# Can we not output the Kolmogorov complexity?

Let us fix a prefix-free encoding of Turing-machines and a universal Turing-machine $U$ that on input $(T,x)$ (encoded as the prefix-free code of $T$ followed by $x$) outputs whatever $T$ outputs on input $x$ (possibly both running forever). Define the Kolmogorov complexity of $x$, $K(x)$, as the length of the shortest program $p$ such that $U(p)=x$.

Is there a Turing machine $T$ such that for every input $x$ it outputs an integer $T(x)\le |x|$ that is different from the Kolmogorov complexity of $x$, i.e., $T(x)\ne K(x)$ but $\liminf_{|x|\rightarrow \infty} T(x)=\infty$?

The conditions are necessary, because

(a) if $T(x)\not \le |x|$, then it would be easy to output a number that is trivially different from $K(x)$ because it is bigger than $|x|+c_U$,

(b) if $\liminf_{|x|\rightarrow \infty} T(x)<C$ is allowed, then we can just output $0$ (or some other constant) for almost all numbers, by "luckily" guessing the at most one (finitely many numbers) that evaluate to $0$ (to some other constant) and output there something else. We can even guarantee $\limsup_{|x|\rightarrow \infty} T(x)=\infty$ by outputting something like $2\log n$ for $x=2^n$.

Also note that our job would be easy if we know that $T(x)$ is not surjective, but little is known about this, so the answer might depend on $U$, though I doubt it would.

I know that relations are studied a lot in general, but

Has anyone ever asked a similar question where our goal is to give an algorithm that does not output some parameter?

My motivation is this problem http://arxiv.org/abs/1302.1109.

• It depends on your encoding, since as mentioned in the topic on surjectivity of $K$ you link to, it could be the case that only programs $p$ of even length are valid. So to make your question non-trivial you need to have more hypotheses on the encoding. Apr 26 '15 at 22:26
• To your second question: yes. Given an integer $M$, let $[M]$ denote the $M$-th Turing machine. A diagonally non-recursive (or DNR) function is a function $f\colon \mathbb{N} \to \mathbb{N}$ such that for all integers $M$, $[M](M) \neq f(M)$. (That is, if $[M]$ halts on $M$, then $f(M) \neq [M](M)$, and otherwise $f(M)$ can be arbitrary.) These have been studied quite a bit recently in the computability / computable randomness community. Google "diagonally non-recursive" to find papers on this. Apr 26 '15 at 23:52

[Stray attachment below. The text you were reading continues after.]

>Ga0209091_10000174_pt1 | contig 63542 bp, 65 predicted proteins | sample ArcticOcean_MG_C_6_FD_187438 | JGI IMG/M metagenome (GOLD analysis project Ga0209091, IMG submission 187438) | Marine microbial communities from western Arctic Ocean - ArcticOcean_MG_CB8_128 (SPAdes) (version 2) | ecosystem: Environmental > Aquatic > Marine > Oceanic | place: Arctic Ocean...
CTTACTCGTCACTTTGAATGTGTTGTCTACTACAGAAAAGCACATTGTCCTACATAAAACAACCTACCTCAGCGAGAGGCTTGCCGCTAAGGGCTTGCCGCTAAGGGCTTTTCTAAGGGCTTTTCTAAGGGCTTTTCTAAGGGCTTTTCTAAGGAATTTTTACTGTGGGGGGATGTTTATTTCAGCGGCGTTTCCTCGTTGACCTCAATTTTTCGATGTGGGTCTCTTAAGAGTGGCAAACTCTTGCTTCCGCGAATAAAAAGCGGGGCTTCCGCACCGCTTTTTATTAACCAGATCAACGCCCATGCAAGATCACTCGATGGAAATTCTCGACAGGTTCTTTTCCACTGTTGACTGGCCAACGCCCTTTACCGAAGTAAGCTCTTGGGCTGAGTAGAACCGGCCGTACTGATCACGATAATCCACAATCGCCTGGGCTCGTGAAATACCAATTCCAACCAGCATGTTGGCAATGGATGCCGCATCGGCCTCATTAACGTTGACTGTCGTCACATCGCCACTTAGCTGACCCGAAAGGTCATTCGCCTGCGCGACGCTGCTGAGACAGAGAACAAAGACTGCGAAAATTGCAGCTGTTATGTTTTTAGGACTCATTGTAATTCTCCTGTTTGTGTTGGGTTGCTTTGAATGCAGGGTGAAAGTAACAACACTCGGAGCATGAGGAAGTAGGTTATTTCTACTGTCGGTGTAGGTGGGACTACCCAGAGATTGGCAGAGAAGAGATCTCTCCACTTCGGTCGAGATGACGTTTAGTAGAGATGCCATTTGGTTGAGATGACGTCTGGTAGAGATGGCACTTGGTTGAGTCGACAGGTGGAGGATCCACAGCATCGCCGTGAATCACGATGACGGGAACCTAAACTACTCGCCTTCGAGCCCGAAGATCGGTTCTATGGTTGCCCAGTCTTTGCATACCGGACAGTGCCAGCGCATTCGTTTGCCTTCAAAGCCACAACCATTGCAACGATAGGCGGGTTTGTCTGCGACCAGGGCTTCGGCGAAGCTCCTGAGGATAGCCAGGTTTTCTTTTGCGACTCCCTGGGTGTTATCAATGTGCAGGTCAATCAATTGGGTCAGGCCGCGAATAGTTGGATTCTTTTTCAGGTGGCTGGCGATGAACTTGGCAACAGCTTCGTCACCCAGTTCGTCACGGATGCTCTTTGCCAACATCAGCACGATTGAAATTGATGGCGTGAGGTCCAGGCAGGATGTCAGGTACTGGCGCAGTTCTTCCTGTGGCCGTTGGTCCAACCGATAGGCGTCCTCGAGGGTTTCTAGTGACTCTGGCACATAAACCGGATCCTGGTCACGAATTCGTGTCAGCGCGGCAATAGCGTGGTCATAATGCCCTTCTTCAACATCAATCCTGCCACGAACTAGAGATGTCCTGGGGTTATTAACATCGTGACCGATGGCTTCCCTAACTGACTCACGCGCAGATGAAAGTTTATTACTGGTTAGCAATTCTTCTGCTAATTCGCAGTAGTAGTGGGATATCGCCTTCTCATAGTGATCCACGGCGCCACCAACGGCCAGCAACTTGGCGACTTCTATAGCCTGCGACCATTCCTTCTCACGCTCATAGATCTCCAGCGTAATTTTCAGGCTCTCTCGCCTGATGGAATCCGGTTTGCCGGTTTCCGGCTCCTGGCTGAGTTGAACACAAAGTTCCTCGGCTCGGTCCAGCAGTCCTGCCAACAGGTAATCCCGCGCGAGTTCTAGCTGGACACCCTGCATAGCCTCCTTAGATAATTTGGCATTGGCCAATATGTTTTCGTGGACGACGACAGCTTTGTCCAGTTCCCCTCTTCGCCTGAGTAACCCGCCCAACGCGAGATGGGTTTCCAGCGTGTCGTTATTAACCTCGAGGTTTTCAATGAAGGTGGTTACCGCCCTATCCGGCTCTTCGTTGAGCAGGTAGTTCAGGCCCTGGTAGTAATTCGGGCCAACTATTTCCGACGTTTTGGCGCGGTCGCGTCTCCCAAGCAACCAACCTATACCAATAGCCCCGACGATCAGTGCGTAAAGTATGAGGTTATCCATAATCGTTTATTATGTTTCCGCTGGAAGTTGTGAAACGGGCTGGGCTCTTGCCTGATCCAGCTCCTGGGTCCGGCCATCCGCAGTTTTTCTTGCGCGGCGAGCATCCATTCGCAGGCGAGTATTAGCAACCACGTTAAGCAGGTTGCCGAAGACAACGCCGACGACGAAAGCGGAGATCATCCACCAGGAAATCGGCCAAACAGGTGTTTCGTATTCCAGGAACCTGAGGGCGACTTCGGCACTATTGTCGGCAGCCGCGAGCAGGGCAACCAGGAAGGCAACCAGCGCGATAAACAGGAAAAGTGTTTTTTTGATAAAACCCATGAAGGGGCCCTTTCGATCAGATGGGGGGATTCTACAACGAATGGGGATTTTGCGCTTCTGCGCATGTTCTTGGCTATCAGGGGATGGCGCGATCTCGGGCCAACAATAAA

• @Denis: I think you are wrong. According to my definition of universal Turing-machines given in the first para, all lengths can be valid programs. Apr 27 '15 at 4:16
• A few times ago I thought (in vain) about an apparently simpler version: (dis)proving that for large enough $x_0$, $K(x) \neq |x|/2$ for all $x \geq x_0$. Apr 27 '15 at 7:00
• @Ricky: That's fine, I have no restrictions on the encodings of the Turing machines, only on the programs, that you can read in the first para. Apr 27 '15 at 7:24

The question can be rephrased as whether or not $\lim \inf_{\vert x \vert \rightarrow \infty}{\vert T(x) - K(x) \vert} = 0$, and as Denis points out in the comments this is false for some encodings. Here is a weaker statement and an attempted proof of it that doesn't depend on any details of the encoding, but I'll assume a binary language for simplicity:

Let $T:\{0,1\}^* \rightarrow \mathbb{N}$ be a computable function satisfying $0 \le T(x) \le \vert x \vert$ and $\lim \inf_{\vert x \vert \rightarrow \infty}{T(x)} = \infty$. Then $\lim \inf_{\vert x \vert \rightarrow \infty}{\vert T(x) - K(x) \vert} \lt \infty$. Informally, if there is a target around each string's Kolmogorov complexity that grows unboundedly wide, no computable function can avoid hitting it.